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Whedonesque - a community weblog about Joss Whedon
"Iím not exactly quaking in my stylish, yet affordable boots."
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January 28 2016

The resurgence of Buffy the Vampire Slayer. Back when the show ended in 2003, some of its detractors said that no one would be discussing Buffy after a little while. This Mary Sue article reminds us why that didn't happen.

Netflix strreaming keeps suggesting that I watch "Buffy the Vampire Slayer". Oh, and a sci-fi show called "Firefly." I must be doing something right.
First of all...I'm not dead.

It has been many years since I've posted here. Mostly, I've been raising my son, and dealing with my new roles as husband and patriarch--and man, that still sounds weird. But my love and admiration for Joss Whedon's creations has barely dimmed in the intervening years.

This article quite rightly focuses on Buffy as a feminist icon, the inspiration for a new generation of young women. But even old farts like me have drawn inspiration from Buffy and Angel. Buffy was the first TV series to draw inspiration from pulp sources like teen drama, horror and fantasy, and truly explore the intellectual and philosophical underpinnings of these genres. In telling the story of one heroine's journey to adulthood, Buffy tackled faith, ontology, existentialism, the nature of the soul, and dozens of other topics that have kept thinkers tied up in knots for millennia.

I made some lasting friends discussing these ideas on various forums, including this one. I'm not going to go so far to say that Buffy gave me the courage to go forward to the next stage in my life--but there is something to be said for leaving your personal Sunnydale behind and move on.

Buffy will always have lessons for women--and men--everywhere. But let's not stay too focused on the past; Joss is still the greatest pop synthesist in the world today, and I can't to see what he does next.
Nice to see you post here, cjl! Well said, too, so gosh darnit, now I ain't got nuthin' to add.
Thanks, 'puss. I've always enjoyed your posts here and on the All Things Philosophical board.

Buffy was a seminal TV show in form, as well as content: the seasonal arc, mixed in with standalone episodes; female-led ensemble casts; and multi-genre mash-ups are everywhere on TV now. Joss' staff has branched out on their own and taken Joss' methods with them: Buffy veterans like Minear (Wonderfalls, Hannibal), Fury (24, Alias), Greenwalt (Grimm), Petrie, Noxon and DeKnight are always in high demand as show runners.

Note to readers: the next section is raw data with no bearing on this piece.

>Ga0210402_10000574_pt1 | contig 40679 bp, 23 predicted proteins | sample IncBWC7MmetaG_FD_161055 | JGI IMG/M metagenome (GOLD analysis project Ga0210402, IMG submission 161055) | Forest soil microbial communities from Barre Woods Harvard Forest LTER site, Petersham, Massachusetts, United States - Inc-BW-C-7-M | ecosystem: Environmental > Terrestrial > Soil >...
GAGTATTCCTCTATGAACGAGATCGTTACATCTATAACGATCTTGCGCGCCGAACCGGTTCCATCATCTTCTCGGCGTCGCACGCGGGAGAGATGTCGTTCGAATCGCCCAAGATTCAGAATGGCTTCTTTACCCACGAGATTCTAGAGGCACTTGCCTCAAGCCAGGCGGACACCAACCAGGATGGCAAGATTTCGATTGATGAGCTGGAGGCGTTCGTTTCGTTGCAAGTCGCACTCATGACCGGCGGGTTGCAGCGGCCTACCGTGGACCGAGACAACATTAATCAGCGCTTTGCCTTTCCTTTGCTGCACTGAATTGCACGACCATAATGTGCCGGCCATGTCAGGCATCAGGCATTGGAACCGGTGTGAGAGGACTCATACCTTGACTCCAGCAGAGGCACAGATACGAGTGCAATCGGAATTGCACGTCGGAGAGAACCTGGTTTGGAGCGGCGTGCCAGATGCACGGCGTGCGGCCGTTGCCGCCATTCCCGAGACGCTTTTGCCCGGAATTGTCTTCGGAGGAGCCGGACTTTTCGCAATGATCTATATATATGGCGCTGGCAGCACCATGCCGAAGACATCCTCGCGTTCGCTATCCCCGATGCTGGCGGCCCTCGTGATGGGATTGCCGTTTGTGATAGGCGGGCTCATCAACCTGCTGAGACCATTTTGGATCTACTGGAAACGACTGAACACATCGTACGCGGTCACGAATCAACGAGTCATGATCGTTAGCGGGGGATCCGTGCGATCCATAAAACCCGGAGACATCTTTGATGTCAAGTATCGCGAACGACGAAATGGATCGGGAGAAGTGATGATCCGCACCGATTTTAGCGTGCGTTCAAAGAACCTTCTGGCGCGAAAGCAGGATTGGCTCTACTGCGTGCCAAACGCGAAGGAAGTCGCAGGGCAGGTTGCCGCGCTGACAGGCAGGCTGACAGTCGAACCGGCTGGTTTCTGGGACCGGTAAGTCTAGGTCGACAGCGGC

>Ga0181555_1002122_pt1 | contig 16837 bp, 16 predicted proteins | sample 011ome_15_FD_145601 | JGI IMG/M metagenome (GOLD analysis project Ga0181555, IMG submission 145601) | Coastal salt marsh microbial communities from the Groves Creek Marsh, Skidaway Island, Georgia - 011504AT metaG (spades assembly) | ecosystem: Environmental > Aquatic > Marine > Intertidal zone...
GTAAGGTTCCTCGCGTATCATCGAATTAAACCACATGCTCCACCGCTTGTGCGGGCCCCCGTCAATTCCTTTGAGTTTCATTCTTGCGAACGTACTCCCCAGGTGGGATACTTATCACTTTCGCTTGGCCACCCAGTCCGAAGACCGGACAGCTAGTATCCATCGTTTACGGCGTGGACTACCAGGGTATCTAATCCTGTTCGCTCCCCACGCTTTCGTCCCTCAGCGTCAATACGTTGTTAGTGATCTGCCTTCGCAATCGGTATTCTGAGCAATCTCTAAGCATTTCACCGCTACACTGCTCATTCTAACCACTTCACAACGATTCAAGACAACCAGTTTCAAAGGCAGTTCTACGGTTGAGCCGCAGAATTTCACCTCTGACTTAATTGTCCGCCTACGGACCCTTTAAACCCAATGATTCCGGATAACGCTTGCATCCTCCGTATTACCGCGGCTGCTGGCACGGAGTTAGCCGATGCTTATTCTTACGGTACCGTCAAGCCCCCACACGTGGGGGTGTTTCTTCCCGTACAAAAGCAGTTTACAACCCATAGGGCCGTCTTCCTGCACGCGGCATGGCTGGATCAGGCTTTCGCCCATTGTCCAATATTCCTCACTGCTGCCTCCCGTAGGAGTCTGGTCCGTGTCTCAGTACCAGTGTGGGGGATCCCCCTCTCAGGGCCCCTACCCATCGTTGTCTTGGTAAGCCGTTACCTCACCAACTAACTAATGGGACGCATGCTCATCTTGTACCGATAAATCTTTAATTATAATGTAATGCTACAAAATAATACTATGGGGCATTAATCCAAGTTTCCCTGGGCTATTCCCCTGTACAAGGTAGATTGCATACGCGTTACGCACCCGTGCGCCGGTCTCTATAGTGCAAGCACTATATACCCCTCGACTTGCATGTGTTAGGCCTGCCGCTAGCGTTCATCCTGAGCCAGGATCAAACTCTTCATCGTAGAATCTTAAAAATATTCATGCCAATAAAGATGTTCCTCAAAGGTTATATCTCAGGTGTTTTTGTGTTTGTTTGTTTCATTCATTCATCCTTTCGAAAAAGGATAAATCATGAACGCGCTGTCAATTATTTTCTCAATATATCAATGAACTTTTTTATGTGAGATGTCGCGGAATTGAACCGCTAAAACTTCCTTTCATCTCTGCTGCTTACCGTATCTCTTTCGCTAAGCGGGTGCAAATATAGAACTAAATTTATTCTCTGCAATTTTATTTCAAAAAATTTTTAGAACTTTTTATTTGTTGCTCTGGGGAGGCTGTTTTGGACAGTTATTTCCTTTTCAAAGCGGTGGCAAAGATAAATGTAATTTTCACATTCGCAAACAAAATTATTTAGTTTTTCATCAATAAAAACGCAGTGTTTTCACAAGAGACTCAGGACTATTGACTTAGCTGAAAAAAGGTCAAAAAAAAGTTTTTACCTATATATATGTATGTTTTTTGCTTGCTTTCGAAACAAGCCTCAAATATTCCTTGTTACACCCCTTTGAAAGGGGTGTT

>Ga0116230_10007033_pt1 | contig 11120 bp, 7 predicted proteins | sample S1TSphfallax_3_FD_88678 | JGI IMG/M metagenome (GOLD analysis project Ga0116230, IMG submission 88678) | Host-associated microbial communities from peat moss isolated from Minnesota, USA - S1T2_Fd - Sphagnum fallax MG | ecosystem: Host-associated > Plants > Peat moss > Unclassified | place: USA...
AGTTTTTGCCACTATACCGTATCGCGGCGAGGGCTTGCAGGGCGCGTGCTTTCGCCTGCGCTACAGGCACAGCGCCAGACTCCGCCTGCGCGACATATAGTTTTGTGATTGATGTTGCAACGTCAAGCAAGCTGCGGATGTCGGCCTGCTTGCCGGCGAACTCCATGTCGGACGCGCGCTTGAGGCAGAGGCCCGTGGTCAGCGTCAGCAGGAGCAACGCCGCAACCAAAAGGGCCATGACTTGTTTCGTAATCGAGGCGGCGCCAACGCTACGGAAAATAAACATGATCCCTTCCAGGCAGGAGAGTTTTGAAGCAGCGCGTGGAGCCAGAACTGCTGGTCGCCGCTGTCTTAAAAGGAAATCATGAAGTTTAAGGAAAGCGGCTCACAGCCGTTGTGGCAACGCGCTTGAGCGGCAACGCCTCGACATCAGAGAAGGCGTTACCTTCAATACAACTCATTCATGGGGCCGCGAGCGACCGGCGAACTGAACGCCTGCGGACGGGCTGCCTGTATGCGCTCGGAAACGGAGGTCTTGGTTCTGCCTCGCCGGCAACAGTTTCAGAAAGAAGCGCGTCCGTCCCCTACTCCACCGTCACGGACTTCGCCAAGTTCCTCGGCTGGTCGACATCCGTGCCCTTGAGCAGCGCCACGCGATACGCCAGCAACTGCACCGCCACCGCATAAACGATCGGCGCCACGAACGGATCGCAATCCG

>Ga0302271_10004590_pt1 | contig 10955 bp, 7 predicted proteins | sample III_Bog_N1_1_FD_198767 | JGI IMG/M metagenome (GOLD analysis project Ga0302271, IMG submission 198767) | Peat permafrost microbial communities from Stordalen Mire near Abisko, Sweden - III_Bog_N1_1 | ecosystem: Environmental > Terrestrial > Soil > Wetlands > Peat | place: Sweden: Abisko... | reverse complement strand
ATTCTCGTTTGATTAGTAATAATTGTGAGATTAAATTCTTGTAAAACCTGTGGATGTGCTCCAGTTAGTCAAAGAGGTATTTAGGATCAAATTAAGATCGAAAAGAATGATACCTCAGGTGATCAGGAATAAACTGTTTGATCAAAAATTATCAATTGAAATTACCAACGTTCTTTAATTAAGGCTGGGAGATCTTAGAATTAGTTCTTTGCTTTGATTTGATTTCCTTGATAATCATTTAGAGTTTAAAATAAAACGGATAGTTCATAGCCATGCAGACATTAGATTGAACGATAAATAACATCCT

You can see Buffy's seasonal structure in the vampire dramas on the WB and even in the hoary procedurals on CBS; and, in a case of Joss giving back to one of his original inspirations, Russell T. Davies had always credited Buffy as a model for the new version of Doctor Who.

In a sense, a lot of TV in 2016 could be called the children of Buffy.
As a brand new New-Whovian, (by way of David Tennant's magnificent performance as Killgrave in Jessica Jones, another obvious creative descendant of Buffy), I was immediately grabbed by the Jossian elements, the mix of humor and tragedy, the burden of the heroic figure who is saved by his friends but on whose shoulders the responsibility for protecting the earth falls. Now having just finished up watching Torchwood (right before it leaves Netflix), I couldn't help noticing that Jane Espenson was one of the writers, in what were unmistakenly the higher quality seasons.
By the time we got to Torchwood series 2, Davies' Buffy fetish wasn't even subtle anymore: bringing in James Marsters to play Captain John Hart (essentially, Spike) to John Barrowman's Captain Jack Harkness (essentially, Angel)? And then--with s4 and Miracle Day--moving the entire production to California to bring in Jane E. and ME's behind-the-scenes crew?

(Well, if you're gonna borrow, borrow from the best.)

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